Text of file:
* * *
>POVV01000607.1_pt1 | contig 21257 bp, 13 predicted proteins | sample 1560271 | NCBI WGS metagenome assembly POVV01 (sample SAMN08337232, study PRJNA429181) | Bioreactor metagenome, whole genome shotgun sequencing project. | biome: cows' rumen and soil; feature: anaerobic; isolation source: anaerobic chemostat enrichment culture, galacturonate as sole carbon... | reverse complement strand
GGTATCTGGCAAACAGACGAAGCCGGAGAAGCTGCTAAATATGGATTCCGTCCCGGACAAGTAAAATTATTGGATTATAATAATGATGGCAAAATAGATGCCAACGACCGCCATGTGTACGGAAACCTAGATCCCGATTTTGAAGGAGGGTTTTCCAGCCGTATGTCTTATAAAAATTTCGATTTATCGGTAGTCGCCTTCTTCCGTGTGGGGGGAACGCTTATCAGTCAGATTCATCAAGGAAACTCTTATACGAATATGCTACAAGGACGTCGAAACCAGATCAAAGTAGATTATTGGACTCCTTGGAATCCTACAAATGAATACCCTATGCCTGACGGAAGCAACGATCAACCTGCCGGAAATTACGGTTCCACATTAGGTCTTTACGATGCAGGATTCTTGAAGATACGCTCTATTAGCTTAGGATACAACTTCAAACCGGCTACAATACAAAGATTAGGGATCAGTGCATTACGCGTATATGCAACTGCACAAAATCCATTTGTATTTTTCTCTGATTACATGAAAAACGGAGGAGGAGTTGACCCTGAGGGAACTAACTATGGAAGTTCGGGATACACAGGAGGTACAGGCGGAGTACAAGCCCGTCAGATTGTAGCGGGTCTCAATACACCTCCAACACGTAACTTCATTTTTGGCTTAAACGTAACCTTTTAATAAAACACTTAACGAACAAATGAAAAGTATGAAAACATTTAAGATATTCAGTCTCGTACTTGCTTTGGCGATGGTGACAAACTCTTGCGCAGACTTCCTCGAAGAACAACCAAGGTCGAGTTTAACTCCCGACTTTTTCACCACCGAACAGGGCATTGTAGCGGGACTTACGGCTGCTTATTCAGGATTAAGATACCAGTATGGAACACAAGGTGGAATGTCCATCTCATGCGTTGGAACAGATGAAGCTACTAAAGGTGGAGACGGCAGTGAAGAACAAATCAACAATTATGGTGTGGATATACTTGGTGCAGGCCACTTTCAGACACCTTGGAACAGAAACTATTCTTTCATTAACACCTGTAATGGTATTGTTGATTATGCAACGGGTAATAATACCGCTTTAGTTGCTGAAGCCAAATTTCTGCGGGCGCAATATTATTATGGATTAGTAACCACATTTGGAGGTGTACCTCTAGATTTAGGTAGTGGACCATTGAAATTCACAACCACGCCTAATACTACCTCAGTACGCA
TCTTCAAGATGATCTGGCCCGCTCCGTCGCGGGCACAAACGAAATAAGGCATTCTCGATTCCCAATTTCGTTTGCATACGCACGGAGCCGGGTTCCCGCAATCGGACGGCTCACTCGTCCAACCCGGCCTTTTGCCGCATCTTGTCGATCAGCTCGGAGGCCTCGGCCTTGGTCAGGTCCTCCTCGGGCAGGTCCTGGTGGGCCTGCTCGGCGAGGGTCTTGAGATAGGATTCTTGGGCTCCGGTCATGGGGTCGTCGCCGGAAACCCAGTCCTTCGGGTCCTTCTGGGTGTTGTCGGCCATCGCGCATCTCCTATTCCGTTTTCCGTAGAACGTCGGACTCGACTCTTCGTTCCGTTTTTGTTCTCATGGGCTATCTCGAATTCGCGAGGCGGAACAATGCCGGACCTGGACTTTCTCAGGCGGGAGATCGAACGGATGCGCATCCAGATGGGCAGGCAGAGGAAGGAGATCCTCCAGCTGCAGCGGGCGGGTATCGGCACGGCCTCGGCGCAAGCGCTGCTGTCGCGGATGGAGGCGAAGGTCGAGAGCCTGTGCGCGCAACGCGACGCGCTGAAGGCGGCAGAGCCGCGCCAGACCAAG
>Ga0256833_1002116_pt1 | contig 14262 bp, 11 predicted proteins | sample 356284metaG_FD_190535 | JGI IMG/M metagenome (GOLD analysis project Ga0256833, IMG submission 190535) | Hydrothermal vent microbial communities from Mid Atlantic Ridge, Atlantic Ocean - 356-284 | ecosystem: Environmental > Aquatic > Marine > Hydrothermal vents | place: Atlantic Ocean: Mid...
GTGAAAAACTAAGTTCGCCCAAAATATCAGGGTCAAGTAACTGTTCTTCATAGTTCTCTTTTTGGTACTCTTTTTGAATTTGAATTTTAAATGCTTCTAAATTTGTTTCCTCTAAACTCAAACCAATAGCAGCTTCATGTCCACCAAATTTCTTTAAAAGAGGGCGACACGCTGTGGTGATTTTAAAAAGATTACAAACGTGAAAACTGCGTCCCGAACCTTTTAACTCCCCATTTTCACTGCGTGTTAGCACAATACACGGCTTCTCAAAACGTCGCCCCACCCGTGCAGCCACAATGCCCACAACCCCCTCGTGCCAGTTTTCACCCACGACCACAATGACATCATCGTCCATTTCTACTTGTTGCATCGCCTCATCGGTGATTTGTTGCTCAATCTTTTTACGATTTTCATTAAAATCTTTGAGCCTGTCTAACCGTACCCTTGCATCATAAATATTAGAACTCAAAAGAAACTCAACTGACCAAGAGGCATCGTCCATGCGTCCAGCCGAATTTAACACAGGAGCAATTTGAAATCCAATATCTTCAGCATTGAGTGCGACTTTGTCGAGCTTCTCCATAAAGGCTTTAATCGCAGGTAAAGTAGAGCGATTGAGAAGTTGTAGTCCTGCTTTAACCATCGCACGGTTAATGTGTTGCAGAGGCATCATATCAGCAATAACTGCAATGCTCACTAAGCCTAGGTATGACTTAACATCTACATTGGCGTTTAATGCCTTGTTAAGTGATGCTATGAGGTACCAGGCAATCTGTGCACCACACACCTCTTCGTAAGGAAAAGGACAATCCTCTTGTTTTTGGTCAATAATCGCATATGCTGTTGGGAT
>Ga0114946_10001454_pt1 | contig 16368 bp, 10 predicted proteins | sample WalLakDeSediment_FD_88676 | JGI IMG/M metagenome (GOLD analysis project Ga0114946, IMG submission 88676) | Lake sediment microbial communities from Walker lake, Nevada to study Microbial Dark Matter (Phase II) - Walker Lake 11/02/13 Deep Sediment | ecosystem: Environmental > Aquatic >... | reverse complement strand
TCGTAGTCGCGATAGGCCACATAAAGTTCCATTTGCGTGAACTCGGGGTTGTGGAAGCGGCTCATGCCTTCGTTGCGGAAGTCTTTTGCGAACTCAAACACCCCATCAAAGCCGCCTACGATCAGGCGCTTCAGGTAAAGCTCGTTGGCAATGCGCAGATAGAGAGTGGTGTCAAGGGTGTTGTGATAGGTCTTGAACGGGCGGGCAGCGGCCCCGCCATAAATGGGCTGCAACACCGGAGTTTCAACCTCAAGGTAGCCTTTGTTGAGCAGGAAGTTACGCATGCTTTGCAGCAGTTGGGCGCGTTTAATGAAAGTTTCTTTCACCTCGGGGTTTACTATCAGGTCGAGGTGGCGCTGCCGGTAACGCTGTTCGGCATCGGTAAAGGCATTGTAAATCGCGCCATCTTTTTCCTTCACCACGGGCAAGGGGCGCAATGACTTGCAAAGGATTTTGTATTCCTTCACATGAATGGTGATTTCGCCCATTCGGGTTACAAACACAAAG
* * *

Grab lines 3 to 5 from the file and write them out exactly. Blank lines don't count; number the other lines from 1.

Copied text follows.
TCTTCAAGATGATCTGGCCCGCTCCGTCGCGGGCACAAACGAAATAAGGCATTCTCGATTCCCAATTTCGTTTGCATACGCACGGAGCCGGGTTCCCGCAATCGGACGGCTCACTCGTCCAACCCGGCCTTTTGCCGCATCTTGTCGATCAGCTCGGAGGCCTCGGCCTTGGTCAGGTCCTCCTCGGGCAGGTCCTGGTGGGCCTGCTCGGCGAGGGTCTTGAGATAGGATTCTTGGGCTCCGGTCATGGGGTCGTCGCCGGAAACCCAGTCCTTCGGGTCCTTCTGGGTGTTGTCGGCCATCGCGCATCTCCTATTCCGTTTTCCGTAGAACGTCGGACTCGACTCTTCGTTCCGTTTTTGTTCTCATGGGCTATCTCGAATTCGCGAGGCGGAACAATGCCGGACCTGGACTTTCTCAGGCGGGAGATCGAACGGATGCGCATCCAGATGGGCAGGCAGAGGAAGGAGATCCTCCAGCTGCAGCGGGCGGGTATCGGCACGGCCTCGGCGCAAGCGCTGCTGTCGCGGATGGAGGCGAAGGTCGAGAGCCTGTGCGCGCAACGCGACGCGCTGAAGGCGGCAGAGCCGCGCCAGACCAAG
>Ga0256833_1002116_pt1 | contig 14262 bp, 11 predicted proteins | sample 356284metaG_FD_190535 | JGI IMG/M metagenome (GOLD analysis project Ga0256833, IMG submission 190535) | Hydrothermal vent microbial communities from Mid Atlantic Ridge, Atlantic Ocean - 356-284 | ecosystem: Environmental > Aquatic > Marine > Hydrothermal vents | place: Atlantic Ocean: Mid...
GTGAAAAACTAAGTTCGCCCAAAATATCAGGGTCAAGTAACTGTTCTTCATAGTTCTCTTTTTGGTACTCTTTTTGAATTTGAATTTTAAATGCTTCTAAATTTGTTTCCTCTAAACTCAAACCAATAGCAGCTTCATGTCCACCAAATTTCTTTAAAAGAGGGCGACACGCTGTGGTGATTTTAAAAAGATTACAAACGTGAAAACTGCGTCCCGAACCTTTTAACTCCCCATTTTCACTGCGTGTTAGCACAATACACGGCTTCTCAAAACGTCGCCCCACCCGTGCAGCCACAATGCCCACAACCCCCTCGTGCCAGTTTTCACCCACGACCACAATGACATCATCGTCCATTTCTACTTGTTGCATCGCCTCATCGGTGATTTGTTGCTCAATCTTTTTACGATTTTCATTAAAATCTTTGAGCCTGTCTAACCGTACCCTTGCATCATAAATATTAGAACTCAAAAGAAACTCAACTGACCAAGAGGCATCGTCCATGCGTCCAGCCGAATTTAACACAGGAGCAATTTGAAATCCAATATCTTCAGCATTGAGTGCGACTTTGTCGAGCTTCTCCATAAAGGCTTTAATCGCAGGTAAAGTAGAGCGATTGAGAAGTTGTAGTCCTGCTTTAACCATCGCACGGTTAATGTGTTGCAGAGGCATCATATCAGCAATAACTGCAATGCTCACTAAGCCTAGGTATGACTTAACATCTACATTGGCGTTTAATGCCTTGTTAAGTGATGCTATGAGGTACCAGGCAATCTGTGCACCACACACCTCTTCGTAAGGAAAAGGACAATCCTCTTGTTTTTGGTCAATAATCGCATATGCTGTTGGGAT